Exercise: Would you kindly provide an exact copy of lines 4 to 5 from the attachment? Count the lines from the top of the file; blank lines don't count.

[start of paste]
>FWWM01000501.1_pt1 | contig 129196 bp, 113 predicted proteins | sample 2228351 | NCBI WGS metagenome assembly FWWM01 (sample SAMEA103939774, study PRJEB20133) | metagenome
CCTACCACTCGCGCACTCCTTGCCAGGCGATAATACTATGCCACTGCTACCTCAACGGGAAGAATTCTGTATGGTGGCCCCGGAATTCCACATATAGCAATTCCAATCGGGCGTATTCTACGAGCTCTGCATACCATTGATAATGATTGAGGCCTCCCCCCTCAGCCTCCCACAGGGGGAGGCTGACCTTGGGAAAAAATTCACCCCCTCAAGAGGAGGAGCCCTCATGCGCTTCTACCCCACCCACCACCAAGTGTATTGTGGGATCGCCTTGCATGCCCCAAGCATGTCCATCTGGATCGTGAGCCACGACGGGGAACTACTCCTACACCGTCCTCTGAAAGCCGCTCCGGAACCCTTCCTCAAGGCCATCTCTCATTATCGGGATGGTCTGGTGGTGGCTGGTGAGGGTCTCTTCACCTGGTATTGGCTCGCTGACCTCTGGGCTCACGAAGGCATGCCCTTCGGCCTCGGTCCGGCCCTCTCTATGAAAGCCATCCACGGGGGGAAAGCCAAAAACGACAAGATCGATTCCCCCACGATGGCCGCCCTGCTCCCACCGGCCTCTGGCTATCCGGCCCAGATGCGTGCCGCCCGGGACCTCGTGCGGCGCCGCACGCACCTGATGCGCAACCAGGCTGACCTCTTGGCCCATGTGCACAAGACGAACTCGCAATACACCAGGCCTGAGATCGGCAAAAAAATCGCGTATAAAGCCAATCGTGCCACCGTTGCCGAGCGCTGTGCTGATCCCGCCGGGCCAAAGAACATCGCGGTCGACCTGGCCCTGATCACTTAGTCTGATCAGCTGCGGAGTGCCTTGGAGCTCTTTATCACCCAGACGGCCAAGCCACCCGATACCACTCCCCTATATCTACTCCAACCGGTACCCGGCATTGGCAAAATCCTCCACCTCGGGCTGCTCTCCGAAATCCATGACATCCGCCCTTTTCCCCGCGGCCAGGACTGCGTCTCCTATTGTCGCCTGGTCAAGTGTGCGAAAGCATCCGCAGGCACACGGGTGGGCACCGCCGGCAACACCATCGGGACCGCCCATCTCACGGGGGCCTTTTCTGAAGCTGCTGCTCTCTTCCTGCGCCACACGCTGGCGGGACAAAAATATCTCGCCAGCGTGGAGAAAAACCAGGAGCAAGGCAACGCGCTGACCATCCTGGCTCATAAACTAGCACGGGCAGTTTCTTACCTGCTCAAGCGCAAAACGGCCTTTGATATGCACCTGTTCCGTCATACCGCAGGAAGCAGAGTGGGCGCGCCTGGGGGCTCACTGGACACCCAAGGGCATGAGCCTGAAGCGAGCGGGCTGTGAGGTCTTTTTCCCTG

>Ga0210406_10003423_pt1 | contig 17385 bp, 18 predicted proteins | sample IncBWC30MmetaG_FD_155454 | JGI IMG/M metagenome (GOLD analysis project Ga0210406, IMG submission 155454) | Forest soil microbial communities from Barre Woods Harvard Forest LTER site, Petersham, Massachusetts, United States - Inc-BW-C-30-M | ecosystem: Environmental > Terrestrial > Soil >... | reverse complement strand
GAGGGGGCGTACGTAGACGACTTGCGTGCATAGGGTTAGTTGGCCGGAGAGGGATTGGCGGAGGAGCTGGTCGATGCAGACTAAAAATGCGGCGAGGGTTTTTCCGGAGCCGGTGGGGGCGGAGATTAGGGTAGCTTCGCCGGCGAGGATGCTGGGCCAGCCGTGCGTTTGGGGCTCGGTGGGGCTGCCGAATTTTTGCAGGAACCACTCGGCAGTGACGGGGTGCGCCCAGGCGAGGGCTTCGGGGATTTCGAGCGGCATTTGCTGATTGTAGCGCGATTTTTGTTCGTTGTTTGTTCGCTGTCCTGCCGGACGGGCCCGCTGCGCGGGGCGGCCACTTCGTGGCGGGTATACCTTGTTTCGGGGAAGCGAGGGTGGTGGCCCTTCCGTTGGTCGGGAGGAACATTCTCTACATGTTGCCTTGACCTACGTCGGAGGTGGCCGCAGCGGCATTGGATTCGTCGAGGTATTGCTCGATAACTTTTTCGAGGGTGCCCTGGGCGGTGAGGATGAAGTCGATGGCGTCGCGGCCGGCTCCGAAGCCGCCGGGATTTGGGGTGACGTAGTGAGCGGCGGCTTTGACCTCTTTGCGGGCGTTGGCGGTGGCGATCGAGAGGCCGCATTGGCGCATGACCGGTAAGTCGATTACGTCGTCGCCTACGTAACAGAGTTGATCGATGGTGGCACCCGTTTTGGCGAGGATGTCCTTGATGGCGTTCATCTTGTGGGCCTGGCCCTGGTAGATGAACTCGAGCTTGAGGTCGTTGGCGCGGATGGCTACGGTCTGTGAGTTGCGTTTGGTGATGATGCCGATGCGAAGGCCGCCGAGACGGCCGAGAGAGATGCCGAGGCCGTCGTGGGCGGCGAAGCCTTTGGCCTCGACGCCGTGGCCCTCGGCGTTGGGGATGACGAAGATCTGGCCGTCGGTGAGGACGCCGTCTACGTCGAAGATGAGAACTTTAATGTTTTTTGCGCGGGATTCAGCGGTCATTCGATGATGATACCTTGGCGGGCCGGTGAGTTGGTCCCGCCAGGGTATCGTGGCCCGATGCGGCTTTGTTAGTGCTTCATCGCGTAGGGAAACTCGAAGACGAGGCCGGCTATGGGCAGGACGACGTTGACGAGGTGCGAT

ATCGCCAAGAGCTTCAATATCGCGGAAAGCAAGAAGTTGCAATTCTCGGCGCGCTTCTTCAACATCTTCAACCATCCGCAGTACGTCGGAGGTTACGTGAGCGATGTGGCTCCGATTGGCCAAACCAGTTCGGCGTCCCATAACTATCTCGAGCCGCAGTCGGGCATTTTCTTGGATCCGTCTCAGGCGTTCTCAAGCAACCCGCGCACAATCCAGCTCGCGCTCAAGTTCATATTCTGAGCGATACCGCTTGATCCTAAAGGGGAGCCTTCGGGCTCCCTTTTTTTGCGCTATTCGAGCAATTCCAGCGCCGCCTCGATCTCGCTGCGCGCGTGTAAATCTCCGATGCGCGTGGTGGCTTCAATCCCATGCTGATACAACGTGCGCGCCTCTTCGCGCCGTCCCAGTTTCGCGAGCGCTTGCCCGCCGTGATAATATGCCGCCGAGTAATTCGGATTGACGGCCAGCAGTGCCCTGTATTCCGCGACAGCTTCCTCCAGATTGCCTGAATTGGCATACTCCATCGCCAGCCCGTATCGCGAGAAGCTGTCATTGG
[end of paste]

GAGGGGGCGTACGTAGACGACTTGCGTGCATAGGGTTAGTTGGCCGGAGAGGGATTGGCGGAGGAGCTGGTCGATGCAGACTAAAAATGCGGCGAGGGTTTTTCCGGAGCCGGTGGGGGCGGAGATTAGGGTAGCTTCGCCGGCGAGGATGCTGGGCCAGCCGTGCGTTTGGGGCTCGGTGGGGCTGCCGAATTTTTGCAGGAACCACTCGGCAGTGACGGGGTGCGCCCAGGCGAGGGCTTCGGGGATTTCGAGCGGCATTTGCTGATTGTAGCGCGATTTTTGTTCGTTGTTTGTTCGCTGTCCTGCCGGACGGGCCCGCTGCGCGGGGCGGCCACTTCGTGGCGGGTATACCTTGTTTCGGGGAAGCGAGGGTGGTGGCCCTTCCGTTGGTCGGGAGGAACATTCTCTACATGTTGCCTTGACCTACGTCGGAGGTGGCCGCAGCGGCATTGGATTCGTCGAGGTATTGCTCGATAACTTTTTCGAGGGTGCCCTGGGCGGTGAGGATGAAGTCGATGGCGTCGCGGCCGGCTCCGAAGCCGCCGGGATTTGGGGTGACGTAGTGAGCGGCGGCTTTGACCTCTTTGCGGGCGTTGGCGGTGGCGATCGAGAGGCCGCATTGGCGCATGACCGGTAAGTCGATTACGTCGTCGCCTACGTAACAGAGTTGATCGATGGTGGCACCCGTTTTGGCGAGGATGTCCTTGATGGCGTTCATCTTGTGGGCCTGGCCCTGGTAGATGAACTCGAGCTTGAGGTCGTTGGCGCGGATGGCTACGGTCTGTGAGTTGCGTTTGGTGATGATGCCGATGCGAAGGCCGCCGAGACGGCCGAGAGAGATGCCGAGGCCGTCGTGGGCGGCGAAGCCTTTGGCCTCGACGCCGTGGCCCTCGGCGTTGGGGATGACGAAGATCTGGCCGTCGGTGAGGACGCCGTCTACGTCGAAGATGAGAACTTTAATGTTTTTTGCGCGGGATTCAGCGGTCATTCGATGATGATACCTTGGCGGGCCGGTGAGTTGGTCCCGCCAGGGTATCGTGGCCCGATGCGGCTTTGTTAGTGCTTCATCGCGTAGGGAAACTCGAAGACGAGGCCGGCTATGGGCAGGACGACGTTGACGAGGTGCGAT

ATCGCCAAGAGCTTCAATATCGCGGAAAGCAAGAAGTTGCAATTCTCGGCGCGCTTCTTCAACATCTTCAACCATCCGCAGTACGTCGGAGGTTACGTGAGCGATGTGGCTCCGATTGGCCAAACCAGTTCGGCGTCCCATAACTATCTCGAGCCGCAGTCGGGCATTTTCTTGGATCCGTCTCAGGCGTTCTCAAGCAACCCGCGCACAATCCAGCTCGCGCTCAAGTTCATATTCTGAGCGATACCGCTTGATCCTAAAGGGGAGCCTTCGGGCTCCCTTTTTTTGCGCTATTCGAGCAATTCCAGCGCCGCCTCGATCTCGCTGCGCGCGTGTAAATCTCCGATGCGCGTGGTGGCTTCAATCCCATGCTGATACAACGTGCGCGCCTCTTCGCGCCGTCCCAGTTTCGCGAGCGCTTGCCCGCCGTGATAATATGCCGCCGAGTAATTCGGATTGACGGCCAGCAGTGCCCTGTATTCCGCGACAGCTTCCTCCAGATTGCCTGAATTGGCATACTCCATCGCCAGCCCGTATCGCGAGAAGCTGTCATTGG